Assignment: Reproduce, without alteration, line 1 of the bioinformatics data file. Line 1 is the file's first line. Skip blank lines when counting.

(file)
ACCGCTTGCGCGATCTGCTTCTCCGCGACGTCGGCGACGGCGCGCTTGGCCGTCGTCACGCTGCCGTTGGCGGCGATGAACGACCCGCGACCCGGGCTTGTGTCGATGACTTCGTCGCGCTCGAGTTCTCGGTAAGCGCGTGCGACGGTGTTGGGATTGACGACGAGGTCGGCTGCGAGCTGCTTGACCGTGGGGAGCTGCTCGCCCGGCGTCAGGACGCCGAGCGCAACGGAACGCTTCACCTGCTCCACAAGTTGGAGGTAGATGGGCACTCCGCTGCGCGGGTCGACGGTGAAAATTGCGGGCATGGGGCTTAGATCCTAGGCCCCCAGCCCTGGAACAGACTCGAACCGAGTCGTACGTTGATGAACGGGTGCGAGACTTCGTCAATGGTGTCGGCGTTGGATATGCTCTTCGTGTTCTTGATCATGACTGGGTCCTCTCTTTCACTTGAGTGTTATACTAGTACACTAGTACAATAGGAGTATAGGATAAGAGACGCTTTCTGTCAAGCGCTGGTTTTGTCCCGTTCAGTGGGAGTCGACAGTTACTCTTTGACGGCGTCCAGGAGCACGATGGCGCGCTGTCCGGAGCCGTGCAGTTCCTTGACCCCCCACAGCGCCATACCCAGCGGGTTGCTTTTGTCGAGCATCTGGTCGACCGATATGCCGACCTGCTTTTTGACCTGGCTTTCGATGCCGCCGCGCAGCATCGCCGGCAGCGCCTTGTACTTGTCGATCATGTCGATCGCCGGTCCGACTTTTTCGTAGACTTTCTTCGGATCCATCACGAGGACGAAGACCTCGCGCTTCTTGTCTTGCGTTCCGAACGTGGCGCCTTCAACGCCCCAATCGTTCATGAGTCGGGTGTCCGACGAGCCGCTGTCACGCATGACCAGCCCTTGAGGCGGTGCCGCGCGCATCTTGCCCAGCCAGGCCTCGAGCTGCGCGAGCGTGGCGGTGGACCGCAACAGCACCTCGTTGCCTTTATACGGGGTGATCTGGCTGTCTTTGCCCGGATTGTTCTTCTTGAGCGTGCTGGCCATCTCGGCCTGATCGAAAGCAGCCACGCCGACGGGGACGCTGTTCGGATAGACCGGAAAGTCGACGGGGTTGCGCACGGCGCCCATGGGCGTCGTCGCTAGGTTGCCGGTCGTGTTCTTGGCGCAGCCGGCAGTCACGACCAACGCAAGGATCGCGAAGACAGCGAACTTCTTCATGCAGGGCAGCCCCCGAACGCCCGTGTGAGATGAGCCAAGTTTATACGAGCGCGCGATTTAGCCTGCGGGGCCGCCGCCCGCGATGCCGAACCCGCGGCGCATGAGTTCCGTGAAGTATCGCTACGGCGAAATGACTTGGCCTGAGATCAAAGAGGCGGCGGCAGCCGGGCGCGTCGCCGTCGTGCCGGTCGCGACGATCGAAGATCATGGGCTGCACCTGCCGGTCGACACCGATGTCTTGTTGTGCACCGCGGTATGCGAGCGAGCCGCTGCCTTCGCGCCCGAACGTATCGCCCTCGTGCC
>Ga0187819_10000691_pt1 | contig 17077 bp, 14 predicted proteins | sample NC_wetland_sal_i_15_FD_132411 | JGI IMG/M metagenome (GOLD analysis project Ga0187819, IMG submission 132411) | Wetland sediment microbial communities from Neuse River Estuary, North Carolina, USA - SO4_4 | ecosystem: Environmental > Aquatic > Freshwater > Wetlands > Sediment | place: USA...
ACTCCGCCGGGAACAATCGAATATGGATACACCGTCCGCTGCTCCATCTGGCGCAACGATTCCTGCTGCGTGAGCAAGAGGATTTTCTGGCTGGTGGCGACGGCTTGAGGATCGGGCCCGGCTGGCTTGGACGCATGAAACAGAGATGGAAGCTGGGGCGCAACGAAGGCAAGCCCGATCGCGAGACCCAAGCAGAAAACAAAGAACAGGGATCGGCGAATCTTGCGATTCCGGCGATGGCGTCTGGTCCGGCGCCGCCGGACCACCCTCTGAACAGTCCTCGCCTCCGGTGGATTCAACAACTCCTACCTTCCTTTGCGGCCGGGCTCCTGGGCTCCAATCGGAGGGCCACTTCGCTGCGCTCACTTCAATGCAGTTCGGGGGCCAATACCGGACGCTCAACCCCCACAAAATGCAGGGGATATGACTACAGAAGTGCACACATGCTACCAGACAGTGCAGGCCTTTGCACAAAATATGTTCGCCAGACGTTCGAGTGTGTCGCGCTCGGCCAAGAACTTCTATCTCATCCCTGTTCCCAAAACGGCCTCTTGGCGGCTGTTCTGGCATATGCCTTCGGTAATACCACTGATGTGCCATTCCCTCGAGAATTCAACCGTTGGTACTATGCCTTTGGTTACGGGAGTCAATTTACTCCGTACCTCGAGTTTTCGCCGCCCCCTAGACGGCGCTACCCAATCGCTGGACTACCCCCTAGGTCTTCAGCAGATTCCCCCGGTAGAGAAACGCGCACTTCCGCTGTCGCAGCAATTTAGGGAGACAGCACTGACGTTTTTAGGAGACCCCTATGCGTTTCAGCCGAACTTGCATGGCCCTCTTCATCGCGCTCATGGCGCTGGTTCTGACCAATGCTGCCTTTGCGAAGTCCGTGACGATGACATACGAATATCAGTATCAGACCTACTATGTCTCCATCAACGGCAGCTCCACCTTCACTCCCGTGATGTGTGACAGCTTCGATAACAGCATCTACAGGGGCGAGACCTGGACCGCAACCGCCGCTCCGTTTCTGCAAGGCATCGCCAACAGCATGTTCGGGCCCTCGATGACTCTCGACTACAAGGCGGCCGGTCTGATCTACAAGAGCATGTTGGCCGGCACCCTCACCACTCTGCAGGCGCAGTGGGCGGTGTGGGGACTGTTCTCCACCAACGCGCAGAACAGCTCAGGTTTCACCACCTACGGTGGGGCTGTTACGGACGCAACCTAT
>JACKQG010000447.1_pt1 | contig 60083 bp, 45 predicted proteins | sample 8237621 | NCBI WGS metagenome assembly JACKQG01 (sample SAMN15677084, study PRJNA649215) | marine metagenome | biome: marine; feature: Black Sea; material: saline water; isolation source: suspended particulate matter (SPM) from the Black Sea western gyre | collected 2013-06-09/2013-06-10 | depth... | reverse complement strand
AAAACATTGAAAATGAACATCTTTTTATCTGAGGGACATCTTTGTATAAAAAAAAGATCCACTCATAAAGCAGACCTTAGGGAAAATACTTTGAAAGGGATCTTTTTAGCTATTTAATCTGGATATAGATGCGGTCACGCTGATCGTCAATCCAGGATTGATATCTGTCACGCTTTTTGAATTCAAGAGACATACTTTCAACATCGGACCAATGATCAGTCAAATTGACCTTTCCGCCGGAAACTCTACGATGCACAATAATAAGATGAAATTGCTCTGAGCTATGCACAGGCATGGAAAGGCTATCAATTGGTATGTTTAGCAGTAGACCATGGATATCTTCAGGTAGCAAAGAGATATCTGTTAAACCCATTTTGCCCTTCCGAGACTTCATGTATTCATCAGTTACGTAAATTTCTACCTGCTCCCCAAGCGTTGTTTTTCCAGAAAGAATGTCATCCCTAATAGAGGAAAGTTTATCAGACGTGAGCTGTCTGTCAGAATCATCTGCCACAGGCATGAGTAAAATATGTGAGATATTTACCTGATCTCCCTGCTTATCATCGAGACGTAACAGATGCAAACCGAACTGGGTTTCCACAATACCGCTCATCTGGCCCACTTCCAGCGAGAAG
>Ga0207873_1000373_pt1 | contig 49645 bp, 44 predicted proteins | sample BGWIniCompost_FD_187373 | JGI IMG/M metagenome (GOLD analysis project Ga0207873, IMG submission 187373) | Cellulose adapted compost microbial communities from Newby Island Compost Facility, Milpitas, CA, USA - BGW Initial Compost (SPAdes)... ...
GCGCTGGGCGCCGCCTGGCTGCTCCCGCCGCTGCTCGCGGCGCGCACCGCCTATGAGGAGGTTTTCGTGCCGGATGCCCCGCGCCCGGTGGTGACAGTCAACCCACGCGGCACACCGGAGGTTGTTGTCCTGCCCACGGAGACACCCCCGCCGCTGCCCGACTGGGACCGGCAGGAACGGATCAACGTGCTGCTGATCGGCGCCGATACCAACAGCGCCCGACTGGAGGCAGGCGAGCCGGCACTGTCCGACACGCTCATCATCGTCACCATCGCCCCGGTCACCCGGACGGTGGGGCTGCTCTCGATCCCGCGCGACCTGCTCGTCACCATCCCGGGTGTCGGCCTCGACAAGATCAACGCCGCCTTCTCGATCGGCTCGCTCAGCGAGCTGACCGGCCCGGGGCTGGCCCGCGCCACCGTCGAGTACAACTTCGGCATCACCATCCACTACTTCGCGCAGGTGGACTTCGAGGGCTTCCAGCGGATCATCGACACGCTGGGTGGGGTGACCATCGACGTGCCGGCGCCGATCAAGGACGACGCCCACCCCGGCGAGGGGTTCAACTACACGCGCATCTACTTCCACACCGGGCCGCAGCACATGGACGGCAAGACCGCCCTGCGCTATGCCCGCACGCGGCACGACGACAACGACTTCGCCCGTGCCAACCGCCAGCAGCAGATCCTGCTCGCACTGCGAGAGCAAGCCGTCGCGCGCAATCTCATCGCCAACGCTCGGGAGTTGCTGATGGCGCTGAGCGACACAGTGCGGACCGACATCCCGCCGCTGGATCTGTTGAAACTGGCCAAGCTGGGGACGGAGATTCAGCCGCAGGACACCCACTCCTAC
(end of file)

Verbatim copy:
ACCGCTTGCGCGATCTGCTTCTCCGCGACGTCGGCGACGGCGCGCTTGGCCGTCGTCACGCTGCCGTTGGCGGCGATGAACGACCCGCGACCCGGGCTTGTGTCGATGACTTCGTCGCGCTCGAGTTCTCGGTAAGCGCGTGCGACGGTGTTGGGATTGACGACGAGGTCGGCTGCGAGCTGCTTGACCGTGGGGAGCTGCTCGCCCGGCGTCAGGACGCCGAGCGCAACGGAACGCTTCACCTGCTCCACAAGTTGGAGGTAGATGGGCACTCCGCTGCGCGGGTCGACGGTGAAAATTGCGGGCATGGGGCTTAGATCCTAGGCCCCCAGCCCTGGAACAGACTCGAACCGAGTCGTACGTTGATGAACGGGTGCGAGACTTCGTCAATGGTGTCGGCGTTGGATATGCTCTTCGTGTTCTTGATCATGACTGGGTCCTCTCTTTCACTTGAGTGTTATACTAGTACACTAGTACAATAGGAGTATAGGATAAGAGACGCTTTCTGTCAAGCGCTGGTTTTGTCCCGTTCAGTGGGAGTCGACAGTTACTCTTTGACGGCGTCCAGGAGCACGATGGCGCGCTGTCCGGAGCCGTGCAGTTCCTTGACCCCCCACAGCGCCATACCCAGCGGGTTGCTTTTGTCGAGCATCTGGTCGACCGATATGCCGACCTGCTTTTTGACCTGGCTTTCGATGCCGCCGCGCAGCATCGCCGGCAGCGCCTTGTACTTGTCGATCATGTCGATCGCCGGTCCGACTTTTTCGTAGACTTTCTTCGGATCCATCACGAGGACGAAGACCTCGCGCTTCTTGTCTTGCGTTCCGAACGTGGCGCCTTCAACGCCCCAATCGTTCATGAGTCGGGTGTCCGACGAGCCGCTGTCACGCATGACCAGCCCTTGAGGCGGTGCCGCGCGCATCTTGCCCAGCCAGGCCTCGAGCTGCGCGAGCGTGGCGGTGGACCGCAACAGCACCTCGTTGCCTTTATACGGGGTGATCTGGCTGTCTTTGCCCGGATTGTTCTTCTTGAGCGTGCTGGCCATCTCGGCCTGATCGAAAGCAGCCACGCCGACGGGGACGCTGTTCGGATAGACCGGAAAGTCGACGGGGTTGCGCACGGCGCCCATGGGCGTCGTCGCTAGGTTGCCGGTCGTGTTCTTGGCGCAGCCGGCAGTCACGACCAACGCAAGGATCGCGAAGACAGCGAACTTCTTCATGCAGGGCAGCCCCCGAACGCCCGTGTGAGATGAGCCAAGTTTATACGAGCGCGCGATTTAGCCTGCGGGGCCGCCGCCCGCGATGCCGAACCCGCGGCGCATGAGTTCCGTGAAGTATCGCTACGGCGAAATGACTTGGCCTGAGATCAAAGAGGCGGCGGCAGCCGGGCGCGTCGCCGTCGTGCCGGTCGCGACGATCGAAGATCATGGGCTGCACCTGCCGGTCGACACCGATGTCTTGTTGTGCACCGCGGTATGCGAGCGAGCCGCTGCCTTCGCGCCCGAACGTATCGCCCTCGTGCC